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Around the world, no American athlete is more famous or has higher name recognition than Babe Ruth. Known to most simply as “The Babe,” Ruth’s professional exploits on the baseball field so far surpassed the other players of this day that he was considered bigger than life itself. He was the first “superstar” we ever knew.
As a young teenager, Babe Ruth’s unusual athletic ability was readily recognized. Quickly breaking into the Major Leagues as a left handed pitcher for the Boston Red Sox, he was a two-time 20 game winner (1916-1917). His overall pitching record was 94 wins/46 losses with a 2.28 ERA. He was 3-0 in the World Series with an ERA of 0.87. His fielding was also magnificent at virtually every position. Impressive throwing and defensive talents were eventually overshadowed by awesome hitting which came into full bloom after being traded to the New York Yankees in 1920 for $100,000.
Over the next fourteen years, “The Bambino” led the American League thirteen times in slugging average, twelve times in home runs, six times in RBIs and one time in batting average (.378 in 1924). In 1927, he “slugged” 60 home runs and he hit fifty or more “round trippers” three other years. In total, he smashed 714 homeruns and had a lifetime batting average of .342. Ruth remains the all-time career leader in walks (2,056) and slugging average (.692). He led the Yankees to four World Series championships and is among the top five all-time World Series leaders in runs, home runs, RBIs, total bases and slugging percentage. His success was so thorough and his leadership so great that the then new Yankee Stadium became known as “The House That Ruth Built”
These athletic feats put “The Sultan of Swat” into a class by himself and raised the game of baseball to a new level. However, America loved Babe Ruth the person, not just Babe Ruth the ballplayer. He had a huge heart with an unlimited amount of compassion for those who were less fortunate than he. With kids, the relationship was very special. He made countless trips to see kids in hospitals – many times doing this during the break between double-headers. While the Yankees’ manager was “pulling his hair out” wondering where the Babe was, sick kids were getting hugs and a promise of a home run if they listened to the radio. While many of these stories achieved a fiction-like quality, those who were there swear they are true. The Babe always delivered on a promise.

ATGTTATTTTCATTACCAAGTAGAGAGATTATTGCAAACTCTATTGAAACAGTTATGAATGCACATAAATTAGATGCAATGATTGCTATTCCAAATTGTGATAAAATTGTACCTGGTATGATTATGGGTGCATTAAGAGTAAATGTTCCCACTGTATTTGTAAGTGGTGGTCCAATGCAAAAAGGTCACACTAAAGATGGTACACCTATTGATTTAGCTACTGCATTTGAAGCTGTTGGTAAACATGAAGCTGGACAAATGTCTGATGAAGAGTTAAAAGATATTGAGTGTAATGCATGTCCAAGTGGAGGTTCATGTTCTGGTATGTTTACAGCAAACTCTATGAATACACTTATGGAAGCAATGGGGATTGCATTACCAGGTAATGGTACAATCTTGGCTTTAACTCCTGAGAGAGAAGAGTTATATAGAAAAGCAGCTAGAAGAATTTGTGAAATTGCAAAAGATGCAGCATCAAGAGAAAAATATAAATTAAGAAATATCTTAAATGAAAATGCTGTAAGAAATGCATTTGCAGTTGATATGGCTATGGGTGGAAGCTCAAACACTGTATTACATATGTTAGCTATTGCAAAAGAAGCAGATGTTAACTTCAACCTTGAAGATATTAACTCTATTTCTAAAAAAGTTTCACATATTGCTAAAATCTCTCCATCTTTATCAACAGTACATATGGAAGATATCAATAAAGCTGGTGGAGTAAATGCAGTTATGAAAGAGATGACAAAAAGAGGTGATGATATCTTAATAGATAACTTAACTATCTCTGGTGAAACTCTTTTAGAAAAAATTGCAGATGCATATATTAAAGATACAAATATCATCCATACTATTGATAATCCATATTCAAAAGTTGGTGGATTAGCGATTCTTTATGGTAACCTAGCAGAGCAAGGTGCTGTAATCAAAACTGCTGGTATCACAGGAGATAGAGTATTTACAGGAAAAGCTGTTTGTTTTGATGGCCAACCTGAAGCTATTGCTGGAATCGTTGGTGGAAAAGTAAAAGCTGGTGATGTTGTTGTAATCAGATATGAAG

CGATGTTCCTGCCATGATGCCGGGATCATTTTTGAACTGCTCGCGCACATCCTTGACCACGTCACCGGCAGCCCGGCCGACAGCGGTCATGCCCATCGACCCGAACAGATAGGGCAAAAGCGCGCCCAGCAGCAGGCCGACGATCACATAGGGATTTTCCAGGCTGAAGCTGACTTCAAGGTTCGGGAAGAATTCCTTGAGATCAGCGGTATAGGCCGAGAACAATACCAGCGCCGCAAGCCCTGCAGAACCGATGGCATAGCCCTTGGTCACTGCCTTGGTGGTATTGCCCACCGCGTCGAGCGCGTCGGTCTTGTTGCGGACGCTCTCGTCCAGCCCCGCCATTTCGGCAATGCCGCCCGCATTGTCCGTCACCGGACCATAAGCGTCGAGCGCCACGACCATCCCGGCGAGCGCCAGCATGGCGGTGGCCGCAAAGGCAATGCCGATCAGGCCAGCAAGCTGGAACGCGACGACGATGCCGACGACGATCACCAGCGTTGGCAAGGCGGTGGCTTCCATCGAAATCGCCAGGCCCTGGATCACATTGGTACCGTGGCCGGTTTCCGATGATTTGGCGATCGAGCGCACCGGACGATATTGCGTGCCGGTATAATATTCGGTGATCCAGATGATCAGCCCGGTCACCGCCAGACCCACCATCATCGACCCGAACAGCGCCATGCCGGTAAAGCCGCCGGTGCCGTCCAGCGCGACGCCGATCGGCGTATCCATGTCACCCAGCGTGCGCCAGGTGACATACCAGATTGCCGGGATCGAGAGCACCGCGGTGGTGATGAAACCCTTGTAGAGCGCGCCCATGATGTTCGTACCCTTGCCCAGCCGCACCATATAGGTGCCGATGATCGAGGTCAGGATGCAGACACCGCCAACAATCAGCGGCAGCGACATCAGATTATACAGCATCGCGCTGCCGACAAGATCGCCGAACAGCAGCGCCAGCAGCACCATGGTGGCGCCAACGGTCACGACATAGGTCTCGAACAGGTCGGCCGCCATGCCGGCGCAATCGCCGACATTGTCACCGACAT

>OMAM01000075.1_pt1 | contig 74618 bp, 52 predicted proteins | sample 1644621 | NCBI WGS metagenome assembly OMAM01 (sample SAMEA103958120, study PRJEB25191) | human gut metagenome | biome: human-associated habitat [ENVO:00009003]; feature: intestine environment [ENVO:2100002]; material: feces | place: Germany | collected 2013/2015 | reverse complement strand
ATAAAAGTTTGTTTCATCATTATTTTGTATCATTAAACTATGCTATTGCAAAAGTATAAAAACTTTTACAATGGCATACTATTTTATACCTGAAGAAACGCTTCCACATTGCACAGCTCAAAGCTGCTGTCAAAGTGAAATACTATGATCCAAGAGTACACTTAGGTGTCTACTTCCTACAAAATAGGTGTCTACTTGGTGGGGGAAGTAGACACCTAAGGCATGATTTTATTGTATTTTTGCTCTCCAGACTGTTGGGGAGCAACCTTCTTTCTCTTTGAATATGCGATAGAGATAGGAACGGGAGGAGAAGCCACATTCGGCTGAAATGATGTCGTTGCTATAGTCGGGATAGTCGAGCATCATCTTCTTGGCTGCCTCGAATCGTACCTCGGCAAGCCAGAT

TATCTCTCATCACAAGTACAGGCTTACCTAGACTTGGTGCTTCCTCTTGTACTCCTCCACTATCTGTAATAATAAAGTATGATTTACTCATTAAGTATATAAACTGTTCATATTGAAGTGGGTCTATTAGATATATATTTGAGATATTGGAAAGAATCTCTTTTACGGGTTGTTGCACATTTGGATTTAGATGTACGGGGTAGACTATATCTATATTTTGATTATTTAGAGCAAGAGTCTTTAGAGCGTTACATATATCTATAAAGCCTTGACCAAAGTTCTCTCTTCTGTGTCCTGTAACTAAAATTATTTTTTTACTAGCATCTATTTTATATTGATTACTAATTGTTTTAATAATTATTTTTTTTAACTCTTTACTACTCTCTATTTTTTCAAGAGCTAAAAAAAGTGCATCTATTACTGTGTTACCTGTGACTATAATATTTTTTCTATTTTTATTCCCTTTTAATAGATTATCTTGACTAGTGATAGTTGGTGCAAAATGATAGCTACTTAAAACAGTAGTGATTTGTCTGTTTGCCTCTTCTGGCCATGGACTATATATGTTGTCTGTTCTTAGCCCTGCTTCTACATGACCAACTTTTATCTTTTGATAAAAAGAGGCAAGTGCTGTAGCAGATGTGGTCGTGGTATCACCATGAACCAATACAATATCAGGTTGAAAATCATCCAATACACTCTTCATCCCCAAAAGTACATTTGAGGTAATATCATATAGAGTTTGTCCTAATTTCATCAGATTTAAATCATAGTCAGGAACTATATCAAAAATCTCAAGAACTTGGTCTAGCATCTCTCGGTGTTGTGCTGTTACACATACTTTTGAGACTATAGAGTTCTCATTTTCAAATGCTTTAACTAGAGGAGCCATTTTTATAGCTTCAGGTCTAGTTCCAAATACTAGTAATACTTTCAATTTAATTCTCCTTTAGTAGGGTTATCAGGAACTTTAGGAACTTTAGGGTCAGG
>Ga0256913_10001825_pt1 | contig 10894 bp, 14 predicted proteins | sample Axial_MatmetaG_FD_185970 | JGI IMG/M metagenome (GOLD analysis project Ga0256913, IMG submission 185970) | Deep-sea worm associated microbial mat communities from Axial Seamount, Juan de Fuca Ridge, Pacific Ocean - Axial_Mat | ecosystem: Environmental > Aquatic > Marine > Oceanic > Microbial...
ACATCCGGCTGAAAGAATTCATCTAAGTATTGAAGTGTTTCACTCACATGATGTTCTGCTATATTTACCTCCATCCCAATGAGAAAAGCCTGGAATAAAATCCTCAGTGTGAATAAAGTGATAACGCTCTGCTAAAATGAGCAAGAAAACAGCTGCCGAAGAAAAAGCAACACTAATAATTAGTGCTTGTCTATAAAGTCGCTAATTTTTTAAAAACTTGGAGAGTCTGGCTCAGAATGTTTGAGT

In the twilight of his career, after having been traded to the Boston Braves in 1935, Babe Ruth was having a particularly bad game, going 0-4 and striking out three times. With his last swing and miss, head held low, he walked slowly towards the dugout. Suddenly, a little boy darted up and said, “It’s OK Babe, we love you!” Babe Ruth picked up the child, held him high on his shoulder and together they briskly strode to the Braves’ bench. The crowd went wild! Our feelings are exactly the same today. No one was better than “The Babe.”
Large - 18" x 24"
50 Artist Proof Limited Edition Available - $185
500 Limited Edition Available - $149
Medium - 12" x 16"
50 Artist Proof Limited Edition Available - $136
500 Limited Edition Available - $109
Small - 9" x 12"
50 Artist Proof Limited Edition Available - $99
500 Limited Edition Available - $79
Large - 18" x 24" (Expanded 18" x 24")
15 Artist Proof Limited Edition Available - $311
150 Limited Edition Available - $249
Medium - 12" x 16" (Expanded 18" x 22")
25 Artist Proof Limited Edition Available - $235
250 Limited Edition Available - $189
Small - 9" x 12" (Expanded 15" x 18")
25 Artist Proof Limited Edition Available - $185
250 Limited Edition Available - $149